For Burn Victims and Patients Awaiting Organs, Hope in Animal Cells
An unexpected source—pig skin—could be the key to treating burn victims, and may hold the key to addressing the shortage of transplantable organs. In a trial at Massachusetts General Hospital (MGH), burn specialists were the world’s first to use live-cell, genetically engineered pig skin to temporarily close a burn wound in a human patient.
A Case for the Health Care Proxy
For a seriously ill patient without a health care proxy agent—an individual legally permitted to make decisions for a patient who is incapacitated—their condition can be not only painful for family members, but logistically untenable.
Research Reveals Heart Disease Risk Is Often Relative
At Brigham and Women’s Hospital, new research on the genetic roots of some inherited forms of heart disease is helping physicians to better target cardiovascular care with a family-centered approach.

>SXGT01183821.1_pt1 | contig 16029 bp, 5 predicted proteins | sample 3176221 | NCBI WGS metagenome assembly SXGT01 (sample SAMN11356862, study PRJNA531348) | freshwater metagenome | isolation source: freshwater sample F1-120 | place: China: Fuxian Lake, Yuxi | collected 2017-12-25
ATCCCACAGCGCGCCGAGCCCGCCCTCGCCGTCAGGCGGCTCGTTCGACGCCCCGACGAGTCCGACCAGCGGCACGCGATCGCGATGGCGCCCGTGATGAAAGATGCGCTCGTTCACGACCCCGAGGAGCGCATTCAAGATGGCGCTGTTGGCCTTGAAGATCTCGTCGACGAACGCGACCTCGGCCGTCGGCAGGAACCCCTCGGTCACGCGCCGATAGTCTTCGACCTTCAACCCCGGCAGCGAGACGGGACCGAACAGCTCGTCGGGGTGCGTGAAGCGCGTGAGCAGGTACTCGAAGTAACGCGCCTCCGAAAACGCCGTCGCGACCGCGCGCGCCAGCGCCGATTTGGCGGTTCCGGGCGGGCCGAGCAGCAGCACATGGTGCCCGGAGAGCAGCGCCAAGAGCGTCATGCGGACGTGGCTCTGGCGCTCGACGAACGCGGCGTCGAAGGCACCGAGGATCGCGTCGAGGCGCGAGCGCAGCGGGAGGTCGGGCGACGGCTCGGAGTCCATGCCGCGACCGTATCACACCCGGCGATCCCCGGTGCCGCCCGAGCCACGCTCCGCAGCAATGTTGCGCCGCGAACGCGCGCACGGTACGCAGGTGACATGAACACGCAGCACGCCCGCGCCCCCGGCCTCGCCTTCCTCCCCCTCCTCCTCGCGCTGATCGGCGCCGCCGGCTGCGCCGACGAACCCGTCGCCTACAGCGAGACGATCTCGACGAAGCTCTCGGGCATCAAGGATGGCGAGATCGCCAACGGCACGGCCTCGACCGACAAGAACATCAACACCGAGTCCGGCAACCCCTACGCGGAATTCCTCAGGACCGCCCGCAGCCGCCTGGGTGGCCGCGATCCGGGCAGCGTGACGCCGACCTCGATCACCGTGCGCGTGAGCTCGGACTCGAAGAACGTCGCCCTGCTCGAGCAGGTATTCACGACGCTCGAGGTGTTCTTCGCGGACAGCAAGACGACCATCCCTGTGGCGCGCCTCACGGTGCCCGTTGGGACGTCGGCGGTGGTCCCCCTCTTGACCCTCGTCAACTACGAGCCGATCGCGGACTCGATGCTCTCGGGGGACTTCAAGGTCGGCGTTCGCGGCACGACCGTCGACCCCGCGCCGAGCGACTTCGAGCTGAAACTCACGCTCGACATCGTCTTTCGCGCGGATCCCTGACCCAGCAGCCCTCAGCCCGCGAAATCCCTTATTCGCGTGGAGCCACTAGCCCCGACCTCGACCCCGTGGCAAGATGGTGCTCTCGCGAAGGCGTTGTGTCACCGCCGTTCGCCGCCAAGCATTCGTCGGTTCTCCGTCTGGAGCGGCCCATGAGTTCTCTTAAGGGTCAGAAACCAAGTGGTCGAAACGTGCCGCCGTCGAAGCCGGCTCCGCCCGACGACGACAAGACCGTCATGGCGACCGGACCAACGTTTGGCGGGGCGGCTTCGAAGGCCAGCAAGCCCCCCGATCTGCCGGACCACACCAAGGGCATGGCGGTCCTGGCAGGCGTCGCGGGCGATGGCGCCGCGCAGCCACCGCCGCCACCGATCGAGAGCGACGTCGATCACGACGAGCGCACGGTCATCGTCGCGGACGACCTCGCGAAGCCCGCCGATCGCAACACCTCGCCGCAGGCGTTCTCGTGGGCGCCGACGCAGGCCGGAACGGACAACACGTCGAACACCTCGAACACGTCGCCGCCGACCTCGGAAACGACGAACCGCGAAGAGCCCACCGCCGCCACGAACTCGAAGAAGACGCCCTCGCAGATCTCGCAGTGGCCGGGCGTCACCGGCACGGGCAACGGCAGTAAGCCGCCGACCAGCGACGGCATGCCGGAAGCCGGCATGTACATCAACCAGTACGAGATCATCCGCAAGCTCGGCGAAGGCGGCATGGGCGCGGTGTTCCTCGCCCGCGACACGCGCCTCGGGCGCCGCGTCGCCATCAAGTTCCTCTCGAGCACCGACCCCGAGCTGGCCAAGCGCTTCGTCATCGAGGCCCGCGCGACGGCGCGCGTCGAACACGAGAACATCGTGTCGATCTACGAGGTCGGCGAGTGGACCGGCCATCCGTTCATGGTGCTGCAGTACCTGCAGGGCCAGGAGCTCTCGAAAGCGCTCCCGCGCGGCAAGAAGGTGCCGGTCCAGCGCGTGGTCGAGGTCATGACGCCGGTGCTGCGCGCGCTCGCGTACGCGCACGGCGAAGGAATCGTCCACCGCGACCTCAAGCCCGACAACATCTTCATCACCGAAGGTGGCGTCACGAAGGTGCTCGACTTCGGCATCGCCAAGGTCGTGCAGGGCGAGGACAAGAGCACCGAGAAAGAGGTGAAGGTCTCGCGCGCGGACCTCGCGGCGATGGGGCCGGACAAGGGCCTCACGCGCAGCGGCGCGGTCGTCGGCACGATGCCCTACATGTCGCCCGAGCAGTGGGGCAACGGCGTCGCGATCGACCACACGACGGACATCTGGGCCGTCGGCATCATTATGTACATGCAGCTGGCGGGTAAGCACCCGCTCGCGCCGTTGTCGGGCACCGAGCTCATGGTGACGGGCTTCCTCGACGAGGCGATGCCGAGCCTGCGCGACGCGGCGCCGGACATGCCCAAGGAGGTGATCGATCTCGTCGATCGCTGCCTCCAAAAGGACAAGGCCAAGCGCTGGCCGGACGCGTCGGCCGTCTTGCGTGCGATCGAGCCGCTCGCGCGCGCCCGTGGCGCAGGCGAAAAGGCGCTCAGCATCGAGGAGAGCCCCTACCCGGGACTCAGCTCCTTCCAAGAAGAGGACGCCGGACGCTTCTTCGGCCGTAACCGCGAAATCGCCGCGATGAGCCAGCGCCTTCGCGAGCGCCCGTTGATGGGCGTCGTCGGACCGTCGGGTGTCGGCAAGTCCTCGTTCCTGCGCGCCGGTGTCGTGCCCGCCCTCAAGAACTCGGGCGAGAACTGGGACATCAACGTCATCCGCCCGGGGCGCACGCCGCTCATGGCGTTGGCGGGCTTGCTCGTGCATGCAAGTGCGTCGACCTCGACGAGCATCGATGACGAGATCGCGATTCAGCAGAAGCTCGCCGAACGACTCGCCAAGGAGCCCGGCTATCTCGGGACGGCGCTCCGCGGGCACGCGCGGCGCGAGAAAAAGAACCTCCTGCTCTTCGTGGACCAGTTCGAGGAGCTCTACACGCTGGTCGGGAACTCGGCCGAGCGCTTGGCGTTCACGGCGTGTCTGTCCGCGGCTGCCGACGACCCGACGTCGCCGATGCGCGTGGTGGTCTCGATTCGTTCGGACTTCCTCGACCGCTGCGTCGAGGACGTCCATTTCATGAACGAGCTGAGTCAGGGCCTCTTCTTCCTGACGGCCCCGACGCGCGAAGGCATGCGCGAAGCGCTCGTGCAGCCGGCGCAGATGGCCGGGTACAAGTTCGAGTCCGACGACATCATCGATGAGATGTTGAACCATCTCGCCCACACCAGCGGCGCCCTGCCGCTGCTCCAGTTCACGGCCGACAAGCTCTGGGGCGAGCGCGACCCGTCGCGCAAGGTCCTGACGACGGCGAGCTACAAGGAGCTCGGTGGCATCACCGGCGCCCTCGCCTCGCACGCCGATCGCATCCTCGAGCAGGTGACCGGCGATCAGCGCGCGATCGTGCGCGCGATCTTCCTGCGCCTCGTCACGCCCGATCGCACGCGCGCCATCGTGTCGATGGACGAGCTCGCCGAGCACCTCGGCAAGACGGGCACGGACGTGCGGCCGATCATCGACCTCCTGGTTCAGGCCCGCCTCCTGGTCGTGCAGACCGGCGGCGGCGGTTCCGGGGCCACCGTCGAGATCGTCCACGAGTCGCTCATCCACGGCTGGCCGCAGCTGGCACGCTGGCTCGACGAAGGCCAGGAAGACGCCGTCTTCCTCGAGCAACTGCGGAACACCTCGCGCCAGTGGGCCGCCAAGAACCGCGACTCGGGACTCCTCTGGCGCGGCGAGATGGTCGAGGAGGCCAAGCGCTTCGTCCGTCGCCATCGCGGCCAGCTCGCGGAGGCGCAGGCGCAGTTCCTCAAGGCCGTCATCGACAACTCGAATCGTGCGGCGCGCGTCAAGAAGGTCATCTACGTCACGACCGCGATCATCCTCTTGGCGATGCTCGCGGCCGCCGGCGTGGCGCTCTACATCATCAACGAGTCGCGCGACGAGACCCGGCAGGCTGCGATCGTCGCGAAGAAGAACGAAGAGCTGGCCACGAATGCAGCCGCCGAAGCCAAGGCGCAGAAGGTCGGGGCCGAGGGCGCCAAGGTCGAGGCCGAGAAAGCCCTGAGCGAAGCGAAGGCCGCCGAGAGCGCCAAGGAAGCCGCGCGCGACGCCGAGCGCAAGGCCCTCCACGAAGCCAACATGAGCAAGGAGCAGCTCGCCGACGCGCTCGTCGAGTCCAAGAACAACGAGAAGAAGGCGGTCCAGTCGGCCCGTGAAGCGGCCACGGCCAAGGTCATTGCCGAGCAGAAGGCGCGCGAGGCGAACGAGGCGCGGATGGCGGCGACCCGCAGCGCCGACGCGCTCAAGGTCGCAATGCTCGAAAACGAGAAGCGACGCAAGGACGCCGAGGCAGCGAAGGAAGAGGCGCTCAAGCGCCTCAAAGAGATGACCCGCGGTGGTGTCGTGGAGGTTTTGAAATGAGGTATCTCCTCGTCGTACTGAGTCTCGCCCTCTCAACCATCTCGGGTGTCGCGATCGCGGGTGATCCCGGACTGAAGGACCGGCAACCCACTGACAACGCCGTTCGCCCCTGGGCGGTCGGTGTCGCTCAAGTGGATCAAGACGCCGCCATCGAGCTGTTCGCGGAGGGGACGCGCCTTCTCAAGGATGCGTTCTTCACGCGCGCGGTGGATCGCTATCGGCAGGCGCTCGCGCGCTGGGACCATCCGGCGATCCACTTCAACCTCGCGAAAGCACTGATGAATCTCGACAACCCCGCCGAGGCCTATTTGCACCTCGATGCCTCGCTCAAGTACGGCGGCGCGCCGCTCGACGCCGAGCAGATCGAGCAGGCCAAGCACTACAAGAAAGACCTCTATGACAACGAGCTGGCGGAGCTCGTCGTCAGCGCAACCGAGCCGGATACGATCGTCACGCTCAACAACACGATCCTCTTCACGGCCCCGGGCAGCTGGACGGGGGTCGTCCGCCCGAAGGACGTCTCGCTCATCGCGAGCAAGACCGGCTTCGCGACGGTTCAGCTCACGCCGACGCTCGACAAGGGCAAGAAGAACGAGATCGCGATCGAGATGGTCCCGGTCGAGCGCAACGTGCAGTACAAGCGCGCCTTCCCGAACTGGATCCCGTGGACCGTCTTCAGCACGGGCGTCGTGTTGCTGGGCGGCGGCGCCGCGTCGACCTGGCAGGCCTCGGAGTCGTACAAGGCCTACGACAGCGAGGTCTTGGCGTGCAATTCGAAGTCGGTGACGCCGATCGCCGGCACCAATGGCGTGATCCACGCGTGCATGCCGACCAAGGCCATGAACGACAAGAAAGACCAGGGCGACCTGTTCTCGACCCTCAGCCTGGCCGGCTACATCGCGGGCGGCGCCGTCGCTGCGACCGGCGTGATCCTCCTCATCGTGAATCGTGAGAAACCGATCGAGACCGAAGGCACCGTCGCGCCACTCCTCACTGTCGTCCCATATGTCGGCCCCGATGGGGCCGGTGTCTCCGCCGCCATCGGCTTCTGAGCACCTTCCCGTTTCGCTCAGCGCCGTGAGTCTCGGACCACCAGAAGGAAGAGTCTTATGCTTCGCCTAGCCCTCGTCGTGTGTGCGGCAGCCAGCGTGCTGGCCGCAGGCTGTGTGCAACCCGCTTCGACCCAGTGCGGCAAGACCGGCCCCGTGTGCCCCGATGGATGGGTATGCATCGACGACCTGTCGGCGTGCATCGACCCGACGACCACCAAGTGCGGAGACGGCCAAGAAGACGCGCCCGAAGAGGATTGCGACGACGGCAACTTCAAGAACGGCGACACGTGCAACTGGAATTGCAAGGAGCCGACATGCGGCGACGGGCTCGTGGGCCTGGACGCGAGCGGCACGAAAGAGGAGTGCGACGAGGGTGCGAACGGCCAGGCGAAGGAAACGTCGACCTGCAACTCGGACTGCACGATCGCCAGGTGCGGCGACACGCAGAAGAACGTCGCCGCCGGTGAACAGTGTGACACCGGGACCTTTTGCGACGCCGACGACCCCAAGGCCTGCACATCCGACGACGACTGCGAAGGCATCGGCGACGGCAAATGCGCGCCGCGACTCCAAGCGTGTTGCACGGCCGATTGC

Online Program Eases Access to Mental Health Services
We go online to access many of the everyday services we need. But when it comes to something as personal as therapy for behavioral health conditions like depression and anxiety, can the internet offer a solution?
Partners Expertise, from Boston to Navajo Nation: The Brigham Outreach Program
Suboxone management for opioid patients. The latest in oral alternatives for diabetes. Liver-sparing medications to treat alcohol addiction. These are just a few of the life-saving lessons Chandima Deegala, B.S., PharmD, NCPS-PP, CTTS, will take back to Northern Navajo Medical Center in Shiprock, New Mexico.
An Olympic-Level Boost for Adaptive Sports at Spaulding
As we mark the 29th anniversary of the Americans with Disabilities Act on ADA Awareness Day, another milestone promises to further empower individuals with disabilities: In June, the United States Olympic Committee formally changed its name to the United States Olympic & Paralympic Committee (USOPC).